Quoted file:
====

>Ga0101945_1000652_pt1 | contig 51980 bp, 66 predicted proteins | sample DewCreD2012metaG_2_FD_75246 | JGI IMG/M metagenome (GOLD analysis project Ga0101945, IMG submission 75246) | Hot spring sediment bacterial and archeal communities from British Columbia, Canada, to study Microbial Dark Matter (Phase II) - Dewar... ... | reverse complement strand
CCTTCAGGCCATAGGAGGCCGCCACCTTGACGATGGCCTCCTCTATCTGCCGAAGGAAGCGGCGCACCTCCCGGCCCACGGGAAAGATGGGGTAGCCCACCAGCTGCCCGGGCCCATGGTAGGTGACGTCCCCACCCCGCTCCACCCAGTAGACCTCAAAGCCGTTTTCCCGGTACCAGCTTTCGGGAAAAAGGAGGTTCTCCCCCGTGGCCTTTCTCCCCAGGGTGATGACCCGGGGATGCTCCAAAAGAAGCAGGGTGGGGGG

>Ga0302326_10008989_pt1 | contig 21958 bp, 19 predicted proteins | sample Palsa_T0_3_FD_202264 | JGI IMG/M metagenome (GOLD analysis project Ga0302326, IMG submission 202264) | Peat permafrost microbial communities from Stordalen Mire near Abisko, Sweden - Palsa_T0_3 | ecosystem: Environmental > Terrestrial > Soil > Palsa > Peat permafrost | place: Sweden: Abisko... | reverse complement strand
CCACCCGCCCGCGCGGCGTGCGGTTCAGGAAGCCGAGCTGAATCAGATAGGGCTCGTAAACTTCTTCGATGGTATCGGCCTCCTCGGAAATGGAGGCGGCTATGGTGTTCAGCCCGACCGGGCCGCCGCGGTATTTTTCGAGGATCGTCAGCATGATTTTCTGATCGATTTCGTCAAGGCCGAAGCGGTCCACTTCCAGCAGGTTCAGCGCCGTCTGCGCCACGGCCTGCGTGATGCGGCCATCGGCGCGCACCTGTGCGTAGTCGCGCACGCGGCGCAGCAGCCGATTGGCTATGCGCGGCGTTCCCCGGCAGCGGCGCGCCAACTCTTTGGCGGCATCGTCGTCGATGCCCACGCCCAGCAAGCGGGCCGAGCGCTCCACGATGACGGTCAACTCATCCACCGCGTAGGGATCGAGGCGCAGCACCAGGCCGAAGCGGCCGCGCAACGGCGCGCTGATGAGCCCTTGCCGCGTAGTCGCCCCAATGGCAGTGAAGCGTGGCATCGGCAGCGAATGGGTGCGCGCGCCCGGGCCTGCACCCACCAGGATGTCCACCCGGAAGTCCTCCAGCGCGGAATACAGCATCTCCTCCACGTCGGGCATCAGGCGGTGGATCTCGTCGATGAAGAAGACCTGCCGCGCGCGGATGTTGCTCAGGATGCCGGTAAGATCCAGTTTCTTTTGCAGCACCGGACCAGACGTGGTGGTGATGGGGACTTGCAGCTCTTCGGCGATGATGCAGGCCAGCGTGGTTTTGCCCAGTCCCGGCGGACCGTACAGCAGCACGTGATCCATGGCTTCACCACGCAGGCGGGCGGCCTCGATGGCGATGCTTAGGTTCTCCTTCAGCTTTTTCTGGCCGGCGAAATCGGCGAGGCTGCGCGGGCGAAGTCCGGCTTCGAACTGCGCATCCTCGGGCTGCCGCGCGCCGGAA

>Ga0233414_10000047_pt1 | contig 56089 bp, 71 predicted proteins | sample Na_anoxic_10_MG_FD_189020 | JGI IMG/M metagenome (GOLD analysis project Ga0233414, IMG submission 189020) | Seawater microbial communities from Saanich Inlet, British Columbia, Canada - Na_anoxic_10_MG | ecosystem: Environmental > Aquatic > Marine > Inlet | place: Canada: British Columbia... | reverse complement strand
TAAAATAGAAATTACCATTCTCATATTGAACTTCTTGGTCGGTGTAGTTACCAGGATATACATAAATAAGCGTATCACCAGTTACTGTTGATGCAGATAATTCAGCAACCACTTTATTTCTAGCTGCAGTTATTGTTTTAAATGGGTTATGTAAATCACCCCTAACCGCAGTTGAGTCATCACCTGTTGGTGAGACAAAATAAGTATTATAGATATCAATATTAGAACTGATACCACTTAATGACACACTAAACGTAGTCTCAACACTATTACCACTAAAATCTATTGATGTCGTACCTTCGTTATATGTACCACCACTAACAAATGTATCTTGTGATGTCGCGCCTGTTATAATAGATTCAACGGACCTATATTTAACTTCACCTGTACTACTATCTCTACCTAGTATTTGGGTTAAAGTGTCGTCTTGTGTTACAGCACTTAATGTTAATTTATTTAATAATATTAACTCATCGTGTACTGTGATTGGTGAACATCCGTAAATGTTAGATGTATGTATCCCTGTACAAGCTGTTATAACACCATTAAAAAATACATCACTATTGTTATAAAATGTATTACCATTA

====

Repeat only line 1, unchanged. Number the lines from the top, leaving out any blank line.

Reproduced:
>Ga0101945_1000652_pt1 | contig 51980 bp, 66 predicted proteins | sample DewCreD2012metaG_2_FD_75246 | JGI IMG/M metagenome (GOLD analysis project Ga0101945, IMG submission 75246) | Hot spring sediment bacterial and archeal communities from British Columbia, Canada, to study Microbial Dark Matter (Phase II) - Dewar... ... | reverse complement strand